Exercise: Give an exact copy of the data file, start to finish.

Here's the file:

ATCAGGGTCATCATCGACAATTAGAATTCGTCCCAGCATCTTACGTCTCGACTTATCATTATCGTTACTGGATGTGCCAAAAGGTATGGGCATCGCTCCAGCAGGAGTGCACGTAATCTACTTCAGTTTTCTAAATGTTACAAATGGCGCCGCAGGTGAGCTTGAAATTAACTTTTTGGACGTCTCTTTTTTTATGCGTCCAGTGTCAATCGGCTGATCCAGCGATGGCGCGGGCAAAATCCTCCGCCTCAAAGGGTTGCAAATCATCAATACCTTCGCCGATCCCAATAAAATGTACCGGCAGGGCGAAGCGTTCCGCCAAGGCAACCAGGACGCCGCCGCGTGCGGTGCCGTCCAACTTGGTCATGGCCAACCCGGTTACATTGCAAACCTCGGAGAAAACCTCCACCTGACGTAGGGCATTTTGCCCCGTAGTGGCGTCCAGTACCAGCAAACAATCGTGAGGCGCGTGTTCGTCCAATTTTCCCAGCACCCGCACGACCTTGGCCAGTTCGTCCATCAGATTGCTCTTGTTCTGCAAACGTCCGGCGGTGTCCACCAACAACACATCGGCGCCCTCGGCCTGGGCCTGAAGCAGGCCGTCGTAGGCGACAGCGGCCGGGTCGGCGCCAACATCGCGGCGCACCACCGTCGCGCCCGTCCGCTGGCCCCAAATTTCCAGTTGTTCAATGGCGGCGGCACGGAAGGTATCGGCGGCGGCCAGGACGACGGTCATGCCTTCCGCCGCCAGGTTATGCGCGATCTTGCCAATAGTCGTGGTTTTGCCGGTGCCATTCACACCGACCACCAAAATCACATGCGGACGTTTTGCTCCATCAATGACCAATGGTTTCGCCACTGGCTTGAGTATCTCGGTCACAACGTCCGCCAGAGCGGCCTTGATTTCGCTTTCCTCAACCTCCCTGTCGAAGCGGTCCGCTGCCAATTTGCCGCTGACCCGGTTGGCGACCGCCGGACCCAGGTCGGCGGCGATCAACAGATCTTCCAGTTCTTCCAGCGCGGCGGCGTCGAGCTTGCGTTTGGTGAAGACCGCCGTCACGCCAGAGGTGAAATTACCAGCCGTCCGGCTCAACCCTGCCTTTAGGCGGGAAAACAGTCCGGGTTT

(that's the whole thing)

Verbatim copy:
ATCAGGGTCATCATCGACAATTAGAATTCGTCCCAGCATCTTACGTCTCGACTTATCATTATCGTTACTGGATGTGCCAAAAGGTATGGGCATCGCTCCAGCAGGAGTGCACGTAATCTACTTCAGTTTTCTAAATGTTACAAATGGCGCCGCAGGTGAGCTTGAAATTAACTTTTTGGACGTCTCTTTTTTTATGCGTCCAGTGTCAATCGGCTGATCCAGCGATGGCGCGGGCAAAATCCTCCGCCTCAAAGGGTTGCAAATCATCAATACCTTCGCCGATCCCAATAAAATGTACCGGCAGGGCGAAGCGTTCCGCCAAGGCAACCAGGACGCCGCCGCGTGCGGTGCCGTCCAACTTGGTCATGGCCAACCCGGTTACATTGCAAACCTCGGAGAAAACCTCCACCTGACGTAGGGCATTTTGCCCCGTAGTGGCGTCCAGTACCAGCAAACAATCGTGAGGCGCGTGTTCGTCCAATTTTCCCAGCACCCGCACGACCTTGGCCAGTTCGTCCATCAGATTGCTCTTGTTCTGCAAACGTCCGGCGGTGTCCACCAACAACACATCGGCGCCCTCGGCCTGGGCCTGAAGCAGGCCGTCGTAGGCGACAGCGGCCGGGTCGGCGCCAACATCGCGGCGCACCACCGTCGCGCCCGTCCGCTGGCCCCAAATTTCCAGTTGTTCAATGGCGGCGGCACGGAAGGTATCGGCGGCGGCCAGGACGACGGTCATGCCTTCCGCCGCCAGGTTATGCGCGATCTTGCCAATAGTCGTGGTTTTGCCGGTGCCATTCACACCGACCACCAAAATCACATGCGGACGTTTTGCTCCATCAATGACCAATGGTTTCGCCACTGGCTTGAGTATCTCGGTCACAACGTCCGCCAGAGCGGCCTTGATTTCGCTTTCCTCAACCTCCCTGTCGAAGCGGTCCGCTGCCAATTTGCCGCTGACCCGGTTGGCGACCGCCGGACCCAGGTCGGCGGCGATCAACAGATCTTCCAGTTCTTCCAGCGCGGCGGCGTCGAGCTTGCGTTTGGTGAAGACCGCCGTCACGCCAGAGGTGAAATTACCAGCCGTCCGGCTCAACCCTGCCTTTAGGCGGGAAAACAGTCCGGGTTT